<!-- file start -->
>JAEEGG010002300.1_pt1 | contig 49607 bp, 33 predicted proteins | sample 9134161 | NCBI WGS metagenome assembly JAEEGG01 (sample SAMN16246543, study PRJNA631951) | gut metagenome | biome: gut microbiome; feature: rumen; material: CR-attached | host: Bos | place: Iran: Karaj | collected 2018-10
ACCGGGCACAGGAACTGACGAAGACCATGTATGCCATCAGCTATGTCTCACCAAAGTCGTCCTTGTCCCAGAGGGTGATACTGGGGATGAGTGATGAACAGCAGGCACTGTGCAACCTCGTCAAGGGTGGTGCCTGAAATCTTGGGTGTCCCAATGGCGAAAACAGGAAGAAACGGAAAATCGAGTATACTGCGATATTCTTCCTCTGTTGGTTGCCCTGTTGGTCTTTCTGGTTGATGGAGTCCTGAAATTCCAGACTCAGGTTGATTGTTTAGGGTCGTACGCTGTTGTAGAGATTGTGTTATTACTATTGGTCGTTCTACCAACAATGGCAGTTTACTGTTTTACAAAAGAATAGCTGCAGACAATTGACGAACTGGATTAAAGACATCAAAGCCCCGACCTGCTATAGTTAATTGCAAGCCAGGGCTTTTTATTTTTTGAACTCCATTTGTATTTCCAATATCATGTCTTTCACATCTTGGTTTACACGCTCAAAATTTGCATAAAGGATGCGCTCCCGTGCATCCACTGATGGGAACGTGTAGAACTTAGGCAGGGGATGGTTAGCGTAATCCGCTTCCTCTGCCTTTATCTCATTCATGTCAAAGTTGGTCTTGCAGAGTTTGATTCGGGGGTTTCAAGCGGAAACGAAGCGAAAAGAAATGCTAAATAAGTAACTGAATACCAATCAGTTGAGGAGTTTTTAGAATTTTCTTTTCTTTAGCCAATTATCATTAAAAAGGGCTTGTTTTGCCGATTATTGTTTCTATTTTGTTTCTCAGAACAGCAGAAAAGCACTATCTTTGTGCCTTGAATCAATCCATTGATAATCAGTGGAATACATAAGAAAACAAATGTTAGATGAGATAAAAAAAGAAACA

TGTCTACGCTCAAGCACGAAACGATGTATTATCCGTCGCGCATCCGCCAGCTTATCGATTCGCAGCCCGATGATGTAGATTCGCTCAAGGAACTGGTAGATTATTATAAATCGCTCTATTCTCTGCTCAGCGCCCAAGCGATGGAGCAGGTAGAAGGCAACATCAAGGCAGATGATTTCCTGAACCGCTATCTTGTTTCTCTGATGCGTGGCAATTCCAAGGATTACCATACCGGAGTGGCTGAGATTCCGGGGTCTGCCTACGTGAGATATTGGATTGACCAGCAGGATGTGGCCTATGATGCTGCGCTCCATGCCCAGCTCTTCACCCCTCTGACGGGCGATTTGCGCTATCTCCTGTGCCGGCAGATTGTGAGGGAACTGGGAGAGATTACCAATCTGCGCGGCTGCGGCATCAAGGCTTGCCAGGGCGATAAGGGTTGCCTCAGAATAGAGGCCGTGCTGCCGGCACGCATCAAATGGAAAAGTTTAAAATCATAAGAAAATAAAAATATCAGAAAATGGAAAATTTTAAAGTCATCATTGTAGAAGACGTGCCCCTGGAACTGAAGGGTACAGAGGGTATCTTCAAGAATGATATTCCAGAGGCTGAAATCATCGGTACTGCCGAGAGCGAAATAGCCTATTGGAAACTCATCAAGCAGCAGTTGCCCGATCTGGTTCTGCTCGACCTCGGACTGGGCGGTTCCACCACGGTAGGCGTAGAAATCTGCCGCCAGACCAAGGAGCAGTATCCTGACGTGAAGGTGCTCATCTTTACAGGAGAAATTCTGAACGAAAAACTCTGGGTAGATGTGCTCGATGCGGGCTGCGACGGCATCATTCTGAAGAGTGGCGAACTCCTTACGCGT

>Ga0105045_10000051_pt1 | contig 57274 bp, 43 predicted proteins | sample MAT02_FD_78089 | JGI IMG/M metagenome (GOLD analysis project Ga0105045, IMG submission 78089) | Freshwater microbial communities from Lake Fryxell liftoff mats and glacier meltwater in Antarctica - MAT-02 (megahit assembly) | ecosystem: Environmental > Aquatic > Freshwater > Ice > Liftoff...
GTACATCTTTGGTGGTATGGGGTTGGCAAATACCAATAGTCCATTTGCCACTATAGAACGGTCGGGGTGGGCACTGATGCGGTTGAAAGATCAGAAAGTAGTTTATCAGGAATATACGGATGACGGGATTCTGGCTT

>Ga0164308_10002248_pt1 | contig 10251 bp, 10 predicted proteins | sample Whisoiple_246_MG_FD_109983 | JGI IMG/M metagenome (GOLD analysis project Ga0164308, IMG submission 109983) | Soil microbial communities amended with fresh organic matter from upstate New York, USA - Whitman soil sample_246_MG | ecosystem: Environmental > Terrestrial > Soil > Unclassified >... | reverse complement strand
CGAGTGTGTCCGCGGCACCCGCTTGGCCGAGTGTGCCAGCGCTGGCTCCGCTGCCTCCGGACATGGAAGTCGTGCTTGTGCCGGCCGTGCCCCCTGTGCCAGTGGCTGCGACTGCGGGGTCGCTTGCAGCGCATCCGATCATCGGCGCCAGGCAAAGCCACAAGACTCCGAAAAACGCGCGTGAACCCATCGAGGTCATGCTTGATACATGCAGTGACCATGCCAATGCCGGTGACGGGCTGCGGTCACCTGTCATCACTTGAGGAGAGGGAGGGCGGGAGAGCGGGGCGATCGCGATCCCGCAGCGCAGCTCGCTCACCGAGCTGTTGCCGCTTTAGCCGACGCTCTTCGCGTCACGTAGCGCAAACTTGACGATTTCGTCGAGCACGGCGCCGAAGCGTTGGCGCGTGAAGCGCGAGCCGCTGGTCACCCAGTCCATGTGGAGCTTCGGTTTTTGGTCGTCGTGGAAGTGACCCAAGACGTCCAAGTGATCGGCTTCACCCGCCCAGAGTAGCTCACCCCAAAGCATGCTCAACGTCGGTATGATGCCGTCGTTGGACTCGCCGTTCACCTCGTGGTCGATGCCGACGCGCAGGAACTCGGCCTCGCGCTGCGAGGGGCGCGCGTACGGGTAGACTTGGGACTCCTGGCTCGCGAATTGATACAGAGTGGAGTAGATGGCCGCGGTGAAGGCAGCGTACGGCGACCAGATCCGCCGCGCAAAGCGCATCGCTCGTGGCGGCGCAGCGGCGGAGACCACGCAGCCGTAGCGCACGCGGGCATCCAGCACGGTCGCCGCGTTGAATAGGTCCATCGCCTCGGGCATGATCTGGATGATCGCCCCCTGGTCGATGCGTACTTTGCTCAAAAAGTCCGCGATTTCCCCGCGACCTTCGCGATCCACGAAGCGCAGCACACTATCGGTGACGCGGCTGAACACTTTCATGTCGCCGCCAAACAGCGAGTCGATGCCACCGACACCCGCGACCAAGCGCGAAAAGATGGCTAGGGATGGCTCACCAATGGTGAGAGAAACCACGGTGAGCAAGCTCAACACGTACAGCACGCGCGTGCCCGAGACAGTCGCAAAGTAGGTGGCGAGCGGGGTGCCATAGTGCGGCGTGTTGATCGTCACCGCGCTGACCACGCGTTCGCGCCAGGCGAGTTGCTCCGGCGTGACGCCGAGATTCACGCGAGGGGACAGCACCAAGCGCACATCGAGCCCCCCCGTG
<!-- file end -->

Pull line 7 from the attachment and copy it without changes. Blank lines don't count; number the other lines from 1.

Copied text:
CGAGTGTGTCCGCGGCACCCGCTTGGCCGAGTGTGCCAGCGCTGGCTCCGCTGCCTCCGGACATGGAAGTCGTGCTTGTGCCGGCCGTGCCCCCTGTGCCAGTGGCTGCGACTGCGGGGTCGCTTGCAGCGCATCCGATCATCGGCGCCAGGCAAAGCCACAAGACTCCGAAAAACGCGCGTGAACCCATCGAGGTCATGCTTGATACATGCAGTGACCATGCCAATGCCGGTGACGGGCTGCGGTCACCTGTCATCACTTGAGGAGAGGGAGGGCGGGAGAGCGGGGCGATCGCGATCCCGCAGCGCAGCTCGCTCACCGAGCTGTTGCCGCTTTAGCCGACGCTCTTCGCGTCACGTAGCGCAAACTTGACGATTTCGTCGAGCACGGCGCCGAAGCGTTGGCGCGTGAAGCGCGAGCCGCTGGTCACCCAGTCCATGTGGAGCTTCGGTTTTTGGTCGTCGTGGAAGTGACCCAAGACGTCCAAGTGATCGGCTTCACCCGCCCAGAGTAGCTCACCCCAAAGCATGCTCAACGTCGGTATGATGCCGTCGTTGGACTCGCCGTTCACCTCGTGGTCGATGCCGACGCGCAGGAACTCGGCCTCGCGCTGCGAGGGGCGCGCGTACGGGTAGACTTGGGACTCCTGGCTCGCGAATTGATACAGAGTGGAGTAGATGGCCGCGGTGAAGGCAGCGTACGGCGACCAGATCCGCCGCGCAAAGCGCATCGCTCGTGGCGGCGCAGCGGCGGAGACCACGCAGCCGTAGCGCACGCGGGCATCCAGCACGGTCGCCGCGTTGAATAGGTCCATCGCCTCGGGCATGATCTGGATGATCGCCCCCTGGTCGATGCGTACTTTGCTCAAAAAGTCCGCGATTTCCCCGCGACCTTCGCGATCCACGAAGCGCAGCACACTATCGGTGACGCGGCTGAACACTTTCATGTCGCCGCCAAACAGCGAGTCGATGCCACCGACACCCGCGACCAAGCGCGAAAAGATGGCTAGGGATGGCTCACCAATGGTGAGAGAAACCACGGTGAGCAAGCTCAACACGTACAGCACGCGCGTGCCCGAGACAGTCGCAAAGTAGGTGGCGAGCGGGGTGCCATAGTGCGGCGTGTTGATCGTCACCGCGCTGACCACGCGTTCGCGCCAGGCGAGTTGCTCCGGCGTGACGCCGAGATTCACGCGAGGGGACAGCACCAAGCGCACATCGAGCCCCCCCGTG